Saturday, December 3, 2016

How to create gists from the command line

I was a bit astonished that I couldn't find a working example written in bash on the net that would create gists on the github from the command line. Some examples didn't work at all because they were using old github API or because the text escaping weren't properly implemented. The rest didn't have the functionality I needed.
There are of course gist clients available in the repository but as long as I can use standard utilities and bash I try to avoid installing additional software.

To use the script one would need to get a github gist token first.

Provided that a github account exists already, one'd need to login to his account, go to the and generate a new token only for gists (select only 'create gists' checkbox).

Next step is to decide how the gist token should be stored in the system. The script expects to get the token either from the GITOKEN or from GITOKENCMD system variables. If GITOKEN variable is empty the script will eval the GITOKENCMD variable. If both variables aren't set then the GITOKENCMD will be set to:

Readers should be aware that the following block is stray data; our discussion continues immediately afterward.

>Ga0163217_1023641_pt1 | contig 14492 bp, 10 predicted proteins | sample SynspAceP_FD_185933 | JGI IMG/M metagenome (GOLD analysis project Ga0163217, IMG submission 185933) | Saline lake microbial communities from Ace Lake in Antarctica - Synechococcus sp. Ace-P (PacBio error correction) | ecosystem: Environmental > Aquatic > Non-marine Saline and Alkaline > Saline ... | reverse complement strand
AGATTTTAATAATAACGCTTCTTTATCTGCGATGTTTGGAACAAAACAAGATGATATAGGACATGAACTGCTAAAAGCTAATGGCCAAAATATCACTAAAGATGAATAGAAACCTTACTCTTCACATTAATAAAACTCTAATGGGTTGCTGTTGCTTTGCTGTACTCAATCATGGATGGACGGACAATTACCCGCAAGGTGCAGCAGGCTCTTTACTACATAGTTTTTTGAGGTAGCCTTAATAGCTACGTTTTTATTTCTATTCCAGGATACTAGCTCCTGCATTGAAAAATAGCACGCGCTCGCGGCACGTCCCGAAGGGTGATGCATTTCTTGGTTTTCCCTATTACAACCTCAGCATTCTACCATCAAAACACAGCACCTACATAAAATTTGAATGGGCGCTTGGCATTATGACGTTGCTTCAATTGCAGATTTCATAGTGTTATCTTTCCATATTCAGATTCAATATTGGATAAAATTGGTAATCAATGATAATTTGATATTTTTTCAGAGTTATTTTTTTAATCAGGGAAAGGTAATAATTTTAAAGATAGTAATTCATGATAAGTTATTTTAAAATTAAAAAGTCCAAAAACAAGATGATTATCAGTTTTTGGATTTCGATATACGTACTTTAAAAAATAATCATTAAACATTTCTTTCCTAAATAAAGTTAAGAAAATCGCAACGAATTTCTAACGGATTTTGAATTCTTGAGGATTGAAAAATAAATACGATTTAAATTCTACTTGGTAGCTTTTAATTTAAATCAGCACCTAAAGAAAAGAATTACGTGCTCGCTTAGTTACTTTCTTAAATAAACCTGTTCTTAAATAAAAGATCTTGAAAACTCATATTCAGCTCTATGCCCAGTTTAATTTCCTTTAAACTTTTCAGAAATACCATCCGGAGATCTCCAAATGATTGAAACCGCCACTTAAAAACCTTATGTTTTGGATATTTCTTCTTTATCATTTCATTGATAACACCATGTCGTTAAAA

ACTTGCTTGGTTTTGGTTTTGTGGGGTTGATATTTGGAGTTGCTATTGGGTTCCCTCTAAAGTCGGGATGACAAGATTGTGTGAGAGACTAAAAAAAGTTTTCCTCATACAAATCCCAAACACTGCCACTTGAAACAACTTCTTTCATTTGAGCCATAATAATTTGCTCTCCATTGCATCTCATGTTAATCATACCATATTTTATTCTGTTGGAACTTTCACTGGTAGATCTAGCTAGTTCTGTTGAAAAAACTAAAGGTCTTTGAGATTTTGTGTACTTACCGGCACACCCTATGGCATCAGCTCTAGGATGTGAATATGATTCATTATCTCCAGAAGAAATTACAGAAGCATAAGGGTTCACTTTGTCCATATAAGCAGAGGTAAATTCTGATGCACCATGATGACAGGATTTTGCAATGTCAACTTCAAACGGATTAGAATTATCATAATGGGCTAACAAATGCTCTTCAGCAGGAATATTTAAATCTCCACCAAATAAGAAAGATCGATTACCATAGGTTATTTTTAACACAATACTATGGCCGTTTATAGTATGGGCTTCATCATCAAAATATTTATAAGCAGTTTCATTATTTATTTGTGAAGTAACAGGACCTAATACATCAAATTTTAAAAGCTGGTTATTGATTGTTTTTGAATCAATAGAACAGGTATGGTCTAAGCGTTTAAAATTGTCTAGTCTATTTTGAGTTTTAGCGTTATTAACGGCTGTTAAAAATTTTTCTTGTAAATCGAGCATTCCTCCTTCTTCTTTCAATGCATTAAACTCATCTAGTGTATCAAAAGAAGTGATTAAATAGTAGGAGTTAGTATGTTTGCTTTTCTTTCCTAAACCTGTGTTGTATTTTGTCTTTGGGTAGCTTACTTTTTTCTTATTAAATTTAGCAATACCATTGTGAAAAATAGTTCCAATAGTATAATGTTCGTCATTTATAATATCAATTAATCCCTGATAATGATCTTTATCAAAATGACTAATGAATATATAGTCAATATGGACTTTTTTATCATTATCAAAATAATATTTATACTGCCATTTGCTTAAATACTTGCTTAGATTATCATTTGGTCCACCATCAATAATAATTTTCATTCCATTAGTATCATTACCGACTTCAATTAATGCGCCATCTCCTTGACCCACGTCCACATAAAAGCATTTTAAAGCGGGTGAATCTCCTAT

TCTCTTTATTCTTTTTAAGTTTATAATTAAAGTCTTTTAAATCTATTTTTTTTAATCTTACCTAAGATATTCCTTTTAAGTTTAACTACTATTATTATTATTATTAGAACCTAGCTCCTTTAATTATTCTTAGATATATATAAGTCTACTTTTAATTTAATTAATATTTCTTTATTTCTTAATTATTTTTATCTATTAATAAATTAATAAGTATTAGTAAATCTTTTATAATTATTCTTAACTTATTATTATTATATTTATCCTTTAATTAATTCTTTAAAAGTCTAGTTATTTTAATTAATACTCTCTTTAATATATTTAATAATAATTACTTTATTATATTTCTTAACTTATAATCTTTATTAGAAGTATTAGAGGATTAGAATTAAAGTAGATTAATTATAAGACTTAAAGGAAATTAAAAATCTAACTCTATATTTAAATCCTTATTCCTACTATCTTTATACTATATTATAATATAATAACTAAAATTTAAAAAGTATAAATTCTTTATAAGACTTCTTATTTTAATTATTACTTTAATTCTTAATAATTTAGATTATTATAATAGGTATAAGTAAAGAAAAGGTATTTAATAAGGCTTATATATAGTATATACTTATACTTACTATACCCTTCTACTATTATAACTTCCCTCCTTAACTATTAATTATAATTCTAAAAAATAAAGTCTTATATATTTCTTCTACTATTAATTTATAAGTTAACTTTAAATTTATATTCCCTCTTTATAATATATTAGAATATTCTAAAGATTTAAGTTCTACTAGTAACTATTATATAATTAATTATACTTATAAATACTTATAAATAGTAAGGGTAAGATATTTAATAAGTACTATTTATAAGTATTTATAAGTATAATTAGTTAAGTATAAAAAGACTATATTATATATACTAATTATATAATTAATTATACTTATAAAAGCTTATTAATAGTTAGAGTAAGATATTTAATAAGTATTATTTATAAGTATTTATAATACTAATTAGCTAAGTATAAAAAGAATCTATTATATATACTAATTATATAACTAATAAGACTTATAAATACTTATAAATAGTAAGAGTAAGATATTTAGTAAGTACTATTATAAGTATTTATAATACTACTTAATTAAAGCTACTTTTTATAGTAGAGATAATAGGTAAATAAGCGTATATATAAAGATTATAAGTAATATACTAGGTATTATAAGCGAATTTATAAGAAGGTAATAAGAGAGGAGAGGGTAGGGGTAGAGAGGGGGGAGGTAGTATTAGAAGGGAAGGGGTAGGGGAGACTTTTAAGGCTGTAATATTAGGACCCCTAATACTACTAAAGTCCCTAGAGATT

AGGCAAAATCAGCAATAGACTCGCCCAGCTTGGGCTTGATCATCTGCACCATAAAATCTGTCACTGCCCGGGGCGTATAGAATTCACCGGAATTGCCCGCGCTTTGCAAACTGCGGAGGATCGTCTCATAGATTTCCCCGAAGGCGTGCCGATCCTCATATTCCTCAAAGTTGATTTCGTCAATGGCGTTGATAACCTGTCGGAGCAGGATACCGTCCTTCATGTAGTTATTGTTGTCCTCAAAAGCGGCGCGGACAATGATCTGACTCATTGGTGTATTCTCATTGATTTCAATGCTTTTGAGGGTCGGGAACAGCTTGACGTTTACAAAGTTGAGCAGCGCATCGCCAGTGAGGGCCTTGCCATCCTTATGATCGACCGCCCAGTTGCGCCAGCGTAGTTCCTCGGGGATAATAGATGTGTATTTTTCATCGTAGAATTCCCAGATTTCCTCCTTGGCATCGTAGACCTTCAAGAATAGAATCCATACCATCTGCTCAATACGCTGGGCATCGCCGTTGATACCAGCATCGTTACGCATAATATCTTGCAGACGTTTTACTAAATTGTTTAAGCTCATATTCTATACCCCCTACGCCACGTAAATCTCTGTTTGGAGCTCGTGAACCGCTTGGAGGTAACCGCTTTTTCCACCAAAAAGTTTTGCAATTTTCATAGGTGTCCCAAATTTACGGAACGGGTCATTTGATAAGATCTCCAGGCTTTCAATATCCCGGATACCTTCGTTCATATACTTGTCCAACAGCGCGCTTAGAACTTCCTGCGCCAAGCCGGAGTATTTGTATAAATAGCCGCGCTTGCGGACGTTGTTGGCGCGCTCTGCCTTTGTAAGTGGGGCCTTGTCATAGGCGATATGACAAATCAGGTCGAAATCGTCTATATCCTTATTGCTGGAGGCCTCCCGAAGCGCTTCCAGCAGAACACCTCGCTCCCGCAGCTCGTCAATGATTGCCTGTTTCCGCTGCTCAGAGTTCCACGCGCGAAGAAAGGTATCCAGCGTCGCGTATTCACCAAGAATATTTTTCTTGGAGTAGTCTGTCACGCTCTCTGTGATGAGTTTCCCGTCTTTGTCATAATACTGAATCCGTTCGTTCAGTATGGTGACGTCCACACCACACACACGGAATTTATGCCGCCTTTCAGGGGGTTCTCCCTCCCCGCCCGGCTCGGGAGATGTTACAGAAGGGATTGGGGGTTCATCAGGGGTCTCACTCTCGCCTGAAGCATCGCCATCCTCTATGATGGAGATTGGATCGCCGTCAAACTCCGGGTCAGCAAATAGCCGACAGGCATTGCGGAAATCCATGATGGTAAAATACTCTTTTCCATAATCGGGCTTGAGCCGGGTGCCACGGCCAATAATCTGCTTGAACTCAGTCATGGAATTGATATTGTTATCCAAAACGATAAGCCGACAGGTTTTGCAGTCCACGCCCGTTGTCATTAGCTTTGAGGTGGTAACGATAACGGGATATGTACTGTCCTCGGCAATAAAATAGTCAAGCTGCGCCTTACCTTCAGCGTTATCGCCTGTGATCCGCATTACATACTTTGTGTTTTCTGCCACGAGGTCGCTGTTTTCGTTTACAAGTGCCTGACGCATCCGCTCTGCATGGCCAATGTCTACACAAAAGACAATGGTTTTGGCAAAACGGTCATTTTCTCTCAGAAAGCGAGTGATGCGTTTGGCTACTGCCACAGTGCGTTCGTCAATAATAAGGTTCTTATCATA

This python code snippet reads the token from the default system keyring. To make it work the python3-keyring package should be installed first. Additionally proper system keyring backend library should be installed otherwise python will use the plain text backend as a fallback.  If GNOME is used then the gir1.2-gnomekeyring-1.0 library should be installed additionally.

To check what keyring backend is configured execute the following code:
And if you see keyring.backends.file.PlaintextKeyring in the output then there's no proper backend configured.

When the keyring backend is properly configured then the gist token could be stored with the following command:

where MYTOKEN is the token string.

 Addionally the following utilities needs to be installed:
  • curl
  • xclip (to put new gist URL into the system clipboard)


The script has the following command line parametes:
  • -p -- create a public gist (by default a 'secret' gist is created)
  • -d "gist description" -- by default the file name is used (or stdin if content is piped)


Usage examples:


And the first gist created with the script was the gist of itself of course:

No comments: